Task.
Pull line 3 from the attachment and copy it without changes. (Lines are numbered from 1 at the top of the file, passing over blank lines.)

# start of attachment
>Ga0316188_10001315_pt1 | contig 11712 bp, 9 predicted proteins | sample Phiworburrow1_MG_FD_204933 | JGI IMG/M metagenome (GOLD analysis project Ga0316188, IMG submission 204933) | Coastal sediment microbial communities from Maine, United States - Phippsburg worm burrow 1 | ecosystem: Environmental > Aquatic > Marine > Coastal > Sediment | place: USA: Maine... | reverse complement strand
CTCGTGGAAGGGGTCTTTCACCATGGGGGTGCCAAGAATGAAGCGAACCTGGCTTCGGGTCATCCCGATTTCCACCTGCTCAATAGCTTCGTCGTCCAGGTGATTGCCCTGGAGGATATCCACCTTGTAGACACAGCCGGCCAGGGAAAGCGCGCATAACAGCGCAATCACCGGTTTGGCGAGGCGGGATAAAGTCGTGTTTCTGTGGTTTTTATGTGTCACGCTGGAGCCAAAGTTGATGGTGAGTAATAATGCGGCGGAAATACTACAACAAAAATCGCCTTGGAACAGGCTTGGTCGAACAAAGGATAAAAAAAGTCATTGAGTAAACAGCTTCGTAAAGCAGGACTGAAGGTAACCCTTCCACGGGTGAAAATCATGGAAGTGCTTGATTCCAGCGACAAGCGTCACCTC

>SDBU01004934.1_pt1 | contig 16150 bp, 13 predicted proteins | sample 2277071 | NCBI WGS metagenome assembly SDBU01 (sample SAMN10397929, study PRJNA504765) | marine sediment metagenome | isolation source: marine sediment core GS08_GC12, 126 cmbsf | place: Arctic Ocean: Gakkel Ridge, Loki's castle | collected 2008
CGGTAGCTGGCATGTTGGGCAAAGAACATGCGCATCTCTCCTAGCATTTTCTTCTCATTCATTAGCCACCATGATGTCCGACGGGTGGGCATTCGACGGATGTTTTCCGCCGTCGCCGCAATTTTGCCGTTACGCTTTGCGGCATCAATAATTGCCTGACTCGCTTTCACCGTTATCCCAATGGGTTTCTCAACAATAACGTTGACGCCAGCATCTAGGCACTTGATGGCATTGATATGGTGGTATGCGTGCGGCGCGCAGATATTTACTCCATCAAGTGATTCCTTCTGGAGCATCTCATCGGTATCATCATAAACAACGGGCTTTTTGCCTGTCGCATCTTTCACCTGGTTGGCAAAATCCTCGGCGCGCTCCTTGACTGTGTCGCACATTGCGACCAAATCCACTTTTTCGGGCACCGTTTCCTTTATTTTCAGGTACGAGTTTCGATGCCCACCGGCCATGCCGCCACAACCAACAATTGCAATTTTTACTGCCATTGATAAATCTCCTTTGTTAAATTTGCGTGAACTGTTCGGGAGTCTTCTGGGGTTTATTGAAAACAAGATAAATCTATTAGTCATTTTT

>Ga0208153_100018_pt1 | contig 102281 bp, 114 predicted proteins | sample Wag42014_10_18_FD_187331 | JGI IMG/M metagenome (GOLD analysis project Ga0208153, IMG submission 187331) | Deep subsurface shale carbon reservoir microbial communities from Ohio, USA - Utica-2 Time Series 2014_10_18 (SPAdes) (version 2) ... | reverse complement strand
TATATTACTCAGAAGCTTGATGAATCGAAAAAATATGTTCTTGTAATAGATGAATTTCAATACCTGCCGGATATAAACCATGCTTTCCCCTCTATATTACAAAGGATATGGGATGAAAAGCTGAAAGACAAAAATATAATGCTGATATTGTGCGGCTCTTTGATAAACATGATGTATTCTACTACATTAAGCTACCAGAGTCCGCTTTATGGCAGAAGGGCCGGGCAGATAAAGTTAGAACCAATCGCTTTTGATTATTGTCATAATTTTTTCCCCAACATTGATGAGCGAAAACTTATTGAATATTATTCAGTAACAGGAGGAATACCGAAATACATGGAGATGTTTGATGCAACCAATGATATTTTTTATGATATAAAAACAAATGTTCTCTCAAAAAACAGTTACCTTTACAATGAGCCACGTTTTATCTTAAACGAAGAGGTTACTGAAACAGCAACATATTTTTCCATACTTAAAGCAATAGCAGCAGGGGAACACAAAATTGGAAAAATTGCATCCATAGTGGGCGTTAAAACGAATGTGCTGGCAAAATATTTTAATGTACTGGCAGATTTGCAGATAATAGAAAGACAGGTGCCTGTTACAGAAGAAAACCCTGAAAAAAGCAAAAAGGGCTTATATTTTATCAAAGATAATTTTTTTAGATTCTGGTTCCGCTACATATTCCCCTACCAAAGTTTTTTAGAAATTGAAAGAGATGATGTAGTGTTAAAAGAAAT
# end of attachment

>SDBU01004934.1_pt1 | contig 16150 bp, 13 predicted proteins | sample 2277071 | NCBI WGS metagenome assembly SDBU01 (sample SAMN10397929, study PRJNA504765) | marine sediment metagenome | isolation source: marine sediment core GS08_GC12, 126 cmbsf | place: Arctic Ocean: Gakkel Ridge, Loki's castle | collected 2008